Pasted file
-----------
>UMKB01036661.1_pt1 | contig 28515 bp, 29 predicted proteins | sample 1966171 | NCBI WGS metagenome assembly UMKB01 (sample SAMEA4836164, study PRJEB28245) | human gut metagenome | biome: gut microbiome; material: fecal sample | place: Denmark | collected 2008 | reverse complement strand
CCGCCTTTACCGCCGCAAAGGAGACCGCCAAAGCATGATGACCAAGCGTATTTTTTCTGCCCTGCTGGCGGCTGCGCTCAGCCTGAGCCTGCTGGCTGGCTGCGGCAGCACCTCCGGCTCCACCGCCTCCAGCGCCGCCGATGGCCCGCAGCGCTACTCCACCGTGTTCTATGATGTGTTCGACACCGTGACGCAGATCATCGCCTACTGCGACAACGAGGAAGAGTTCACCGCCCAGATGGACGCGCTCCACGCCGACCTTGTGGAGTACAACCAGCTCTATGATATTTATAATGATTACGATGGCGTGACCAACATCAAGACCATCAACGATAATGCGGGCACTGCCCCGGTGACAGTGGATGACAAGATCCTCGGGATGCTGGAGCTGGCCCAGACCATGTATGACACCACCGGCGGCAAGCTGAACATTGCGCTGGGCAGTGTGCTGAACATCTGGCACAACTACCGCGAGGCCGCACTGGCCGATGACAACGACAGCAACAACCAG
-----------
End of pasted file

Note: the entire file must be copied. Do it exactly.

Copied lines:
>UMKB01036661.1_pt1 | contig 28515 bp, 29 predicted proteins | sample 1966171 | NCBI WGS metagenome assembly UMKB01 (sample SAMEA4836164, study PRJEB28245) | human gut metagenome | biome: gut microbiome; material: fecal sample | place: Denmark | collected 2008 | reverse complement strand
CCGCCTTTACCGCCGCAAAGGAGACCGCCAAAGCATGATGACCAAGCGTATTTTTTCTGCCCTGCTGGCGGCTGCGCTCAGCCTGAGCCTGCTGGCTGGCTGCGGCAGCACCTCCGGCTCCACCGCCTCCAGCGCCGCCGATGGCCCGCAGCGCTACTCCACCGTGTTCTATGATGTGTTCGACACCGTGACGCAGATCATCGCCTACTGCGACAACGAGGAAGAGTTCACCGCCCAGATGGACGCGCTCCACGCCGACCTTGTGGAGTACAACCAGCTCTATGATATTTATAATGATTACGATGGCGTGACCAACATCAAGACCATCAACGATAATGCGGGCACTGCCCCGGTGACAGTGGATGACAAGATCCTCGGGATGCTGGAGCTGGCCCAGACCATGTATGACACCACCGGCGGCAAGCTGAACATTGCGCTGGGCAGTGTGCTGAACATCTGGCACAACTACCGCGAGGCCGCACTGGCCGATGACAACGACAGCAACAACCAG